When a set of Vietnamese male twins came out looking almost nothing alike, the family suspected there had been a mix-up in the hospital nursery. As they grew, their striking differences in appearance became harder and harder to ignore: One had thick curly hair, while the other’s was straight and thin.
Finally, relatives convinced the parents to have the boys tested to see what was behind the differences in their looks. Lab results confirmed that the truth behind the boys’ contrasting features was even stranger than what the family had originally suspected. Although the brothers were born at the same time to the same mother, they had different biological fathers due to a rare occurrence known as superfecundation.
The brothers, now two-years-old, were born in the northern Hoa Binh Province and are believed to be the first case of bi-paternal twins, twins with different fathers, to have been born in Vietnam, Viet Nam News reported. In addition, they are reportedly one of only about ten such cases to ever have been reported in all of the world. The brothers are fraternal twins, siblings born at the same time that begin life as two separately conceived eggs. However, test results revealed that this particular set of twins were conceived by sperm belonging to two separate men.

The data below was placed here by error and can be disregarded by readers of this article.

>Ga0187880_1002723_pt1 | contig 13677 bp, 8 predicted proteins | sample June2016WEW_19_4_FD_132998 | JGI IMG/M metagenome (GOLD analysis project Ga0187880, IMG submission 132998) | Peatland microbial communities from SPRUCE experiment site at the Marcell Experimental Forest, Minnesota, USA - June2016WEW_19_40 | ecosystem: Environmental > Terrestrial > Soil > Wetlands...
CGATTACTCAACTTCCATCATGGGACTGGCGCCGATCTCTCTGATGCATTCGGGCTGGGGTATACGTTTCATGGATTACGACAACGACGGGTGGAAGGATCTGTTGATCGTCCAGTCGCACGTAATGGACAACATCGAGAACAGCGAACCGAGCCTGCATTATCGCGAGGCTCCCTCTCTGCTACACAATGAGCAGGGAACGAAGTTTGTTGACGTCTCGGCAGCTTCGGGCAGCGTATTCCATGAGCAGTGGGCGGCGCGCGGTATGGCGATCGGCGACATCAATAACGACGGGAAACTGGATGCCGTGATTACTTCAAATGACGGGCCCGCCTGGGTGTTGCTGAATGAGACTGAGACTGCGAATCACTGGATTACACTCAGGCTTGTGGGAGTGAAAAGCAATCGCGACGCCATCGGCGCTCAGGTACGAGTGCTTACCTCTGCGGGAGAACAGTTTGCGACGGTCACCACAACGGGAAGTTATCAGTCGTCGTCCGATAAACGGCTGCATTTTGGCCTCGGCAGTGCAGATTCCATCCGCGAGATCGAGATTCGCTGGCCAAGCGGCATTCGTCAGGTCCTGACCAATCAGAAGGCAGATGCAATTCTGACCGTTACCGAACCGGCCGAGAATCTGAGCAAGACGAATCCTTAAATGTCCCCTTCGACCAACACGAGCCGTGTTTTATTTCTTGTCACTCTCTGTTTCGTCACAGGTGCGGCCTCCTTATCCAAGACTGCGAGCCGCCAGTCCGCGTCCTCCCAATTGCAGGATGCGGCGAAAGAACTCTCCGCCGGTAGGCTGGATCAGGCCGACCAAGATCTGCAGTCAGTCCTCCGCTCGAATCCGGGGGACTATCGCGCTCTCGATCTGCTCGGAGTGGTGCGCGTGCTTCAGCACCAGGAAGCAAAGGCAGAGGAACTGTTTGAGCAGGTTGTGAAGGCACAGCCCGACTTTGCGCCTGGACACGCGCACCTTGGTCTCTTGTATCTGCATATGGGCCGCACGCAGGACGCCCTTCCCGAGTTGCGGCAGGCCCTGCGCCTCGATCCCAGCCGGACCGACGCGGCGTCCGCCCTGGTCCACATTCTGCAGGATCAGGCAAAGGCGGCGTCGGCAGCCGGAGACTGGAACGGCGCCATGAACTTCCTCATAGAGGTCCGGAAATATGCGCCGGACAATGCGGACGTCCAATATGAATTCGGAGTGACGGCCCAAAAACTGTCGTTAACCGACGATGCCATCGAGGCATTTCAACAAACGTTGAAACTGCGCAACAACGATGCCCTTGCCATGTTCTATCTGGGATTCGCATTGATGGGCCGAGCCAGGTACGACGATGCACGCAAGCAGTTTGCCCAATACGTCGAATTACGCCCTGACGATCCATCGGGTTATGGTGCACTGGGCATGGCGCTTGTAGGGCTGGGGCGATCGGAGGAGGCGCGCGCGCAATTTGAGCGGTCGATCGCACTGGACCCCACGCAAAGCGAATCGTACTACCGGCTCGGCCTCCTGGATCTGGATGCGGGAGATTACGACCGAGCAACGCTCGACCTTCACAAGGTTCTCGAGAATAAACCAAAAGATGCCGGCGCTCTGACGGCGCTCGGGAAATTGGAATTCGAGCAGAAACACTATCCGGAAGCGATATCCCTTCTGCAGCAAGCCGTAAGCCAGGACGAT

Le Dinh Luong, president of the Genetic Association of Vietnam, the site where the boy’s genetic testing took place, told CNN that the family was indeed surprised by the test results, but declined to give more details on the case due to its personal nature.
Biologically speaking, two twins, or siblings born at the same time, can have different fathers as a result of superfecundation. This occurs when a woman has sexual intercourse with two different men and sperm from each fertilize two separate eggs during the same menstrual cycle. Though rare, this is not the first time the phenomena has been documented. Back in 2015 a New Jersey judge ruled that a father would only have to pay child support for one of his twin girls because the other was not biologically his own.
Experts are beginning to see more cases of bi-paternal twins due to the increased use of assistive reproductive technologies (ART), particularly among gay men. A woman’s egg only has a lifespan of 12-48 hours, while a sperm can live for between seven to 10 days. In order for superfecundation to occur, two men’s sperm must overlap during this tiny window of opportunity. However, in the case of some forms of ART, two gay men will ask that both of their sperm is purposely exposed to a female’s donated eggs. This ups the chances of superfecundation twins, and according to Dr. Jennifer Wu, an OBGYN at Lenox Hill Hospital in New York, as a result, “we’re seeing it [superfecundation] more often than we were in the past,” The New York Times reported.
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